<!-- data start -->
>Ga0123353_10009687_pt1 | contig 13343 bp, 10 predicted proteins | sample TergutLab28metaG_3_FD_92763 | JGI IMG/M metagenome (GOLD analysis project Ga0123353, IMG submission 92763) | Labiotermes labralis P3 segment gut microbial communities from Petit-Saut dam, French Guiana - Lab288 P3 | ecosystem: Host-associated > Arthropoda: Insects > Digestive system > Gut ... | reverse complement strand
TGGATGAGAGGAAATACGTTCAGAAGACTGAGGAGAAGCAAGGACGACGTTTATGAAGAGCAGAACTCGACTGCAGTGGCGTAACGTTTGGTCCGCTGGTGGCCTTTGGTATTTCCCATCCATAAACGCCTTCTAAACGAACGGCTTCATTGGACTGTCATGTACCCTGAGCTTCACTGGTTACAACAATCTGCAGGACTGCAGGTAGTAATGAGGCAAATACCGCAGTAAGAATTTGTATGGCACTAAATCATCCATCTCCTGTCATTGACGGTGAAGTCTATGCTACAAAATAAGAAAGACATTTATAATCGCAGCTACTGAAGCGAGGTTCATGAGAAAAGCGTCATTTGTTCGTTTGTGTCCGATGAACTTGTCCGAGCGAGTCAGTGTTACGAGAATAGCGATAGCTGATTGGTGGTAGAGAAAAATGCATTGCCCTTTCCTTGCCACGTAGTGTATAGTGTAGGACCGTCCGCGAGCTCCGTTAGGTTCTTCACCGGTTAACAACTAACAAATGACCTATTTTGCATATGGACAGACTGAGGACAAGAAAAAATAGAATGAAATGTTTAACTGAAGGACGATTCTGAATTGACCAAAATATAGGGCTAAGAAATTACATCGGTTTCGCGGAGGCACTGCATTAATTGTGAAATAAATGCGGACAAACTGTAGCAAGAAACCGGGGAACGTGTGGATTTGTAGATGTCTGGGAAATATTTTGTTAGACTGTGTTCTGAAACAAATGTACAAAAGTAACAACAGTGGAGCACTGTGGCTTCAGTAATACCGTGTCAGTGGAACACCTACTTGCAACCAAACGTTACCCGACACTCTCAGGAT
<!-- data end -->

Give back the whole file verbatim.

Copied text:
>Ga0123353_10009687_pt1 | contig 13343 bp, 10 predicted proteins | sample TergutLab28metaG_3_FD_92763 | JGI IMG/M metagenome (GOLD analysis project Ga0123353, IMG submission 92763) | Labiotermes labralis P3 segment gut microbial communities from Petit-Saut dam, French Guiana - Lab288 P3 | ecosystem: Host-associated > Arthropoda: Insects > Digestive system > Gut ... | reverse complement strand
TGGATGAGAGGAAATACGTTCAGAAGACTGAGGAGAAGCAAGGACGACGTTTATGAAGAGCAGAACTCGACTGCAGTGGCGTAACGTTTGGTCCGCTGGTGGCCTTTGGTATTTCCCATCCATAAACGCCTTCTAAACGAACGGCTTCATTGGACTGTCATGTACCCTGAGCTTCACTGGTTACAACAATCTGCAGGACTGCAGGTAGTAATGAGGCAAATACCGCAGTAAGAATTTGTATGGCACTAAATCATCCATCTCCTGTCATTGACGGTGAAGTCTATGCTACAAAATAAGAAAGACATTTATAATCGCAGCTACTGAAGCGAGGTTCATGAGAAAAGCGTCATTTGTTCGTTTGTGTCCGATGAACTTGTCCGAGCGAGTCAGTGTTACGAGAATAGCGATAGCTGATTGGTGGTAGAGAAAAATGCATTGCCCTTTCCTTGCCACGTAGTGTATAGTGTAGGACCGTCCGCGAGCTCCGTTAGGTTCTTCACCGGTTAACAACTAACAAATGACCTATTTTGCATATGGACAGACTGAGGACAAGAAAAAATAGAATGAAATGTTTAACTGAAGGACGATTCTGAATTGACCAAAATATAGGGCTAAGAAATTACATCGGTTTCGCGGAGGCACTGCATTAATTGTGAAATAAATGCGGACAAACTGTAGCAAGAAACCGGGGAACGTGTGGATTTGTAGATGTCTGGGAAATATTTTGTTAGACTGTGTTCTGAAACAAATGTACAAAAGTAACAACAGTGGAGCACTGTGGCTTCAGTAATACCGTGTCAGTGGAACACCTACTTGCAACCAAACGTTACCCGACACTCTCAGGAT